by Tamera H. Bennett Planning on a great time today at the Music Panel in conjunction with the Fort Worth Fearless Film Festival. I may add more links to the post after the presentation depending on any additional topics that are discussed.
- This worksheet/form will help the film/tv producer work through how the song and sound recordings are going to be used in the production and the basic information that should be included in the license request.
- Where should you search to find out the publisher/copyright owner of a song: BMI, ASCAP, SESAC, HFA Songfile, Copyright Office
- Don't forget, if you use an existing recording you have to have permission from the owner of the sound recording. Start with the CD in your hand and trace ownership from there. You may also use a resource such as AllMusic, with the understanding that is not always correct.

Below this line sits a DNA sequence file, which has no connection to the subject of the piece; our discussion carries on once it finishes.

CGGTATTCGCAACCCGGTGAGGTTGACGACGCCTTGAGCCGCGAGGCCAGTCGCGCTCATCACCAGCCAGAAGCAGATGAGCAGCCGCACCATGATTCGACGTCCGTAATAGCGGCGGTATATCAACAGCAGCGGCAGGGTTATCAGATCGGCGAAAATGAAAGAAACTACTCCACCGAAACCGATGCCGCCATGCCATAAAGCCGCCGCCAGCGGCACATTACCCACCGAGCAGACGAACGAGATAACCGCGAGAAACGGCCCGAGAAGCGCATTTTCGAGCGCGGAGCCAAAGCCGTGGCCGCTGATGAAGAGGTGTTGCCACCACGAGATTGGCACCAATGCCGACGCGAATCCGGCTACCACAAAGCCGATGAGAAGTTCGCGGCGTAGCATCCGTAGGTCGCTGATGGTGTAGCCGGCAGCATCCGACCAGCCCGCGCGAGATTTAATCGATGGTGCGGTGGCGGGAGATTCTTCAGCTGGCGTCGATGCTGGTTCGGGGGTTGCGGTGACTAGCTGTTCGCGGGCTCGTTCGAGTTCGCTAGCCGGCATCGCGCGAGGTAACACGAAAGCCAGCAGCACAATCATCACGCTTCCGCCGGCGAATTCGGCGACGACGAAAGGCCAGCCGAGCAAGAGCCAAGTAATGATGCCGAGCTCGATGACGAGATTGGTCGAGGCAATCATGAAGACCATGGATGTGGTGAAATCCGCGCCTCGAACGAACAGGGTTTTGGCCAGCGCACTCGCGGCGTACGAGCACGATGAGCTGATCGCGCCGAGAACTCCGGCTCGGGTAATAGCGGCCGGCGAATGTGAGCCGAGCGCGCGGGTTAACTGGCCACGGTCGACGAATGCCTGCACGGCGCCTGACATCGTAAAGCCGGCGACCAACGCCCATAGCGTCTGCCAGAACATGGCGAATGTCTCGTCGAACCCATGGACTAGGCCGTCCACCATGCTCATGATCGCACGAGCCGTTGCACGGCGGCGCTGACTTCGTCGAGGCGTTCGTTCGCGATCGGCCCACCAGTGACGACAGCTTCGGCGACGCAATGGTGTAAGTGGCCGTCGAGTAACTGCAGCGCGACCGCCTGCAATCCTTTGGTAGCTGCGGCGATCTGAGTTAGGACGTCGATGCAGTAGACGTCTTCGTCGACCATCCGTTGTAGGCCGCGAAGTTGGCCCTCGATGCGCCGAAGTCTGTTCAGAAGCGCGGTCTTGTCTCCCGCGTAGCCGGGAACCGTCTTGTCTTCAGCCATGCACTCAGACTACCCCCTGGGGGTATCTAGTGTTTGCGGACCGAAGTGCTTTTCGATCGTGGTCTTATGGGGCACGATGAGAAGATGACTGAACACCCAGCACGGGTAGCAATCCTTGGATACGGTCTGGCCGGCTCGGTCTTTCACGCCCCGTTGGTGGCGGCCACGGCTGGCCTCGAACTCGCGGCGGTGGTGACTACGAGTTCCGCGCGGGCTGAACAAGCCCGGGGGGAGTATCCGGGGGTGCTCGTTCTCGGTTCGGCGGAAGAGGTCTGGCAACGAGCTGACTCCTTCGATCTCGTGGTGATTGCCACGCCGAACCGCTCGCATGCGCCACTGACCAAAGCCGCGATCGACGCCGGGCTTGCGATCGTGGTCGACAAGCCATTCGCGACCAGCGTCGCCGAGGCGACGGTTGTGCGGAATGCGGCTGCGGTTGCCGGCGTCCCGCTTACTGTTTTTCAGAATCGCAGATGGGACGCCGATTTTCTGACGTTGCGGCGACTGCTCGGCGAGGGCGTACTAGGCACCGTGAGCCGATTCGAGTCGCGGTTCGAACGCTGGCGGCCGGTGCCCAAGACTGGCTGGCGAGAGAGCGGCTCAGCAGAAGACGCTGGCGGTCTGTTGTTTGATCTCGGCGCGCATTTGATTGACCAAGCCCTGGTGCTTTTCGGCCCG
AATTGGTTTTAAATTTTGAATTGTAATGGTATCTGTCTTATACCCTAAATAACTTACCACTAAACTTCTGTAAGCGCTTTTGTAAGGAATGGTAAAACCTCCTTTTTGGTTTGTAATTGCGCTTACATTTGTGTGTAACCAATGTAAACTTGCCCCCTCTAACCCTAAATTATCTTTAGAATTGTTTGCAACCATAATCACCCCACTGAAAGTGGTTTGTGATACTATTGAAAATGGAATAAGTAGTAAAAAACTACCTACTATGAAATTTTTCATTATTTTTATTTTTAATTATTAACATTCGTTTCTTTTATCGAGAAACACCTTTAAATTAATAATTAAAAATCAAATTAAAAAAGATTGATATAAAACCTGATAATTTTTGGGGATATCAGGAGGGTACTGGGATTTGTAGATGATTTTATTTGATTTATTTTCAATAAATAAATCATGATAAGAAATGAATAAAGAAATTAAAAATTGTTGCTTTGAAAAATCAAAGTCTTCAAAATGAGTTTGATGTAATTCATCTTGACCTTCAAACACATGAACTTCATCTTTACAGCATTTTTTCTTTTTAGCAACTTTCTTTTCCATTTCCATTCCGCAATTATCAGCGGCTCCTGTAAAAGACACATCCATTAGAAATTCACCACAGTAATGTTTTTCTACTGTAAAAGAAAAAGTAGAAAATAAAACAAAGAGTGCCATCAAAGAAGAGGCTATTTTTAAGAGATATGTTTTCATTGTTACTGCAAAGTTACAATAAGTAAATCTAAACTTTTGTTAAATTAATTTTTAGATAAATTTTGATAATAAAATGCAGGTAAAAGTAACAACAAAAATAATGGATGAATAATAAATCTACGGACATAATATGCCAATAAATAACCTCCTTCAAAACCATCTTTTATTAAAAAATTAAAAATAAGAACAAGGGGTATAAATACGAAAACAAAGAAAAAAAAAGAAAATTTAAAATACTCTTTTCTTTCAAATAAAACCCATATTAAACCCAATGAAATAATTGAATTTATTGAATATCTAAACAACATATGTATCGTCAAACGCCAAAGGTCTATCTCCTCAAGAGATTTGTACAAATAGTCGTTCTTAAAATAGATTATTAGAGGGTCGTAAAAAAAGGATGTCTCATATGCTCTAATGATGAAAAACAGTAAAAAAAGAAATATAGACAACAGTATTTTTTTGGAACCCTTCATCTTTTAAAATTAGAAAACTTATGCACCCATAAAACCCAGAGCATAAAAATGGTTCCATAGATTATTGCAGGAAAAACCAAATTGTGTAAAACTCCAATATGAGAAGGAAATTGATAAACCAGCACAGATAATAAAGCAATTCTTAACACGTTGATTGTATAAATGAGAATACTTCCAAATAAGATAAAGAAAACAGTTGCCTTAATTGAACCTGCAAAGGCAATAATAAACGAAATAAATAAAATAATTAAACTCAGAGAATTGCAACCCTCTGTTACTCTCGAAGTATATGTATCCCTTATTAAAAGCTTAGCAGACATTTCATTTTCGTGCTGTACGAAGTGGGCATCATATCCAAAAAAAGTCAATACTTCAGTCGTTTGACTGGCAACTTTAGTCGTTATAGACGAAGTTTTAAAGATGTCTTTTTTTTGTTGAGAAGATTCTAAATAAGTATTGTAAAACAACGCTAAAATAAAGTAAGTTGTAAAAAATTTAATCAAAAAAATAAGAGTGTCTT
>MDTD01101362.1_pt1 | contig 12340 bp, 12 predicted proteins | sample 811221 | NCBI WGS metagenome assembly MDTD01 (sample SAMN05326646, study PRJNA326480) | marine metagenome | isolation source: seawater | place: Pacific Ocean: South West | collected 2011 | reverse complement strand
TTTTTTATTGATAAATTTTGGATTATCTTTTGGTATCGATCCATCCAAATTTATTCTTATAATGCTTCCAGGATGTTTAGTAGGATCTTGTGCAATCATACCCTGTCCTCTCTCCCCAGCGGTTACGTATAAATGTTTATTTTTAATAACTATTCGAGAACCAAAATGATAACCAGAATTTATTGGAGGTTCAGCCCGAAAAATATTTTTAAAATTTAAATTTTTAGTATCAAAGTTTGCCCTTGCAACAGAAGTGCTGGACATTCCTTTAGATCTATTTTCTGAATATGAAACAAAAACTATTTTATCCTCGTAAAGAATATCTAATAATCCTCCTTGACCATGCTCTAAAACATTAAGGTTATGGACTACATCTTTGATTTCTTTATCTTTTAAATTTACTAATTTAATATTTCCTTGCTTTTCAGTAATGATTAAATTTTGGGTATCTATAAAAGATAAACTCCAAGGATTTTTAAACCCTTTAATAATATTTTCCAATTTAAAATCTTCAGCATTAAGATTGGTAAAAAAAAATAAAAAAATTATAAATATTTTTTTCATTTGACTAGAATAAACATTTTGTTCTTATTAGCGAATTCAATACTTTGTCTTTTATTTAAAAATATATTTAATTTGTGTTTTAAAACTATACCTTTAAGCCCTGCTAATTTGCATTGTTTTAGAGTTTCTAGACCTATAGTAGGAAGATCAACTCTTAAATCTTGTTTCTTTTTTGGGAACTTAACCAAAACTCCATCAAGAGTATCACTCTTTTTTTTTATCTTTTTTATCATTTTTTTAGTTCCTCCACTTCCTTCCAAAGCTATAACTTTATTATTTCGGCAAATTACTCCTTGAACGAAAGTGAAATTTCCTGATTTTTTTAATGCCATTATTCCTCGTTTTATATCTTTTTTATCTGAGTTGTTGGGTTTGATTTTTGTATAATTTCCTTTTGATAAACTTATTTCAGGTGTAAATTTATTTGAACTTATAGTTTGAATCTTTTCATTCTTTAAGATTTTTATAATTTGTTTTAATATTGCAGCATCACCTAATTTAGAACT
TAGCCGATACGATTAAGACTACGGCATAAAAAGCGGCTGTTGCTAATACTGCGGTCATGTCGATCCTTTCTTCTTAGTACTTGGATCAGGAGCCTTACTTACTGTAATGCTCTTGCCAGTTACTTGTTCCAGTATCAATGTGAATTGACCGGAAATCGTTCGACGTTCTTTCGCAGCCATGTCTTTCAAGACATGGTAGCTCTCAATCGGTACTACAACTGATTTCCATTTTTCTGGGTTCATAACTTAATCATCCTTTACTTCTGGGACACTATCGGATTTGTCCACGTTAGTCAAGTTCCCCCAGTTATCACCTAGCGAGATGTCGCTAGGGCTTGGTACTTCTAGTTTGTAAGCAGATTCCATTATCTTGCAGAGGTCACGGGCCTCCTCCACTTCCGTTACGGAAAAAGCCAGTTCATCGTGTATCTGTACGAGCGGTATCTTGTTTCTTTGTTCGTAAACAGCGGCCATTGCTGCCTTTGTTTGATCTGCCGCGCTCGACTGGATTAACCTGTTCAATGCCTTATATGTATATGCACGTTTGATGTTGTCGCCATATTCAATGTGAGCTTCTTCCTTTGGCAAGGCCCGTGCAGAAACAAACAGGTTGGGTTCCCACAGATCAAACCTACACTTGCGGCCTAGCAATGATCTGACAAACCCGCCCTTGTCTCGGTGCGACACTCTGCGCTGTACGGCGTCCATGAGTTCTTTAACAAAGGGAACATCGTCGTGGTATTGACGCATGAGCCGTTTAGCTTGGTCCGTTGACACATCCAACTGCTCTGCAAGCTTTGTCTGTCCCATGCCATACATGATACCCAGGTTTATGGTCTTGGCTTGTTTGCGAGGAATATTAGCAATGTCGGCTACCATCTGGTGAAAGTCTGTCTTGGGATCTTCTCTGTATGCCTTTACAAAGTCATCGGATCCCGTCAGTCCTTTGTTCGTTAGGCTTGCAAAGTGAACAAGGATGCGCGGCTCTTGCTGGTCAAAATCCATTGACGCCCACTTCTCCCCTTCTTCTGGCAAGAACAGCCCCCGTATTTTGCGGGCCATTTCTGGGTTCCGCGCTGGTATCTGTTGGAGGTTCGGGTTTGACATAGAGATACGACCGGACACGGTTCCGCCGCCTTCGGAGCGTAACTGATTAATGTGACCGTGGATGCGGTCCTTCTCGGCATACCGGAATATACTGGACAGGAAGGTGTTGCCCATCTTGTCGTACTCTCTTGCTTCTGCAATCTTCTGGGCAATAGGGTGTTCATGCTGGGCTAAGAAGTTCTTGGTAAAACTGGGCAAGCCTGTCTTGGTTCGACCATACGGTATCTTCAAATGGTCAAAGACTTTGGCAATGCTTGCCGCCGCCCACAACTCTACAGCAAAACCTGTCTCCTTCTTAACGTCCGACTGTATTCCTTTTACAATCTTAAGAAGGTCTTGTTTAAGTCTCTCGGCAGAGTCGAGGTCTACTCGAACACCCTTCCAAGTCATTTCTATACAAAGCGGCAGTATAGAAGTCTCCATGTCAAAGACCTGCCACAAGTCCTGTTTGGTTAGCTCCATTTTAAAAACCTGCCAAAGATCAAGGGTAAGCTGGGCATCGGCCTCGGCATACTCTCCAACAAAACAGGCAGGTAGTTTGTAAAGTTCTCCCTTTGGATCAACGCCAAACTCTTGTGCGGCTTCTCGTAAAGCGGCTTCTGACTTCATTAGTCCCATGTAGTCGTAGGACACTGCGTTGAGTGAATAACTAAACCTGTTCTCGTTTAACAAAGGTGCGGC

Fair Use: Remember, Fair Use is a defense, not a right under the law. This blog post regarding the use of "If I Wish Upon A Star" in the Family Guy tv show provides information on parody and Fair Use.
Public Domain: In the United States the copyright term is generally life of the author plus 70 years for works created, registered or published on or after January 1, 1978. If the work was created and published or registered prior to January 1, 1978 and any necessary renewals were filed, the copyright term is for a total of 95 years from the year in which copyright was secured for the work.
The safest route is to make the assumption that no song you want to use is in the public domain, then work backwards with your dates. Click this link for a flow chart for calculating if a work is in the public domain.
You might also be interested in an Overview of Copyright Law from Registration to Termination.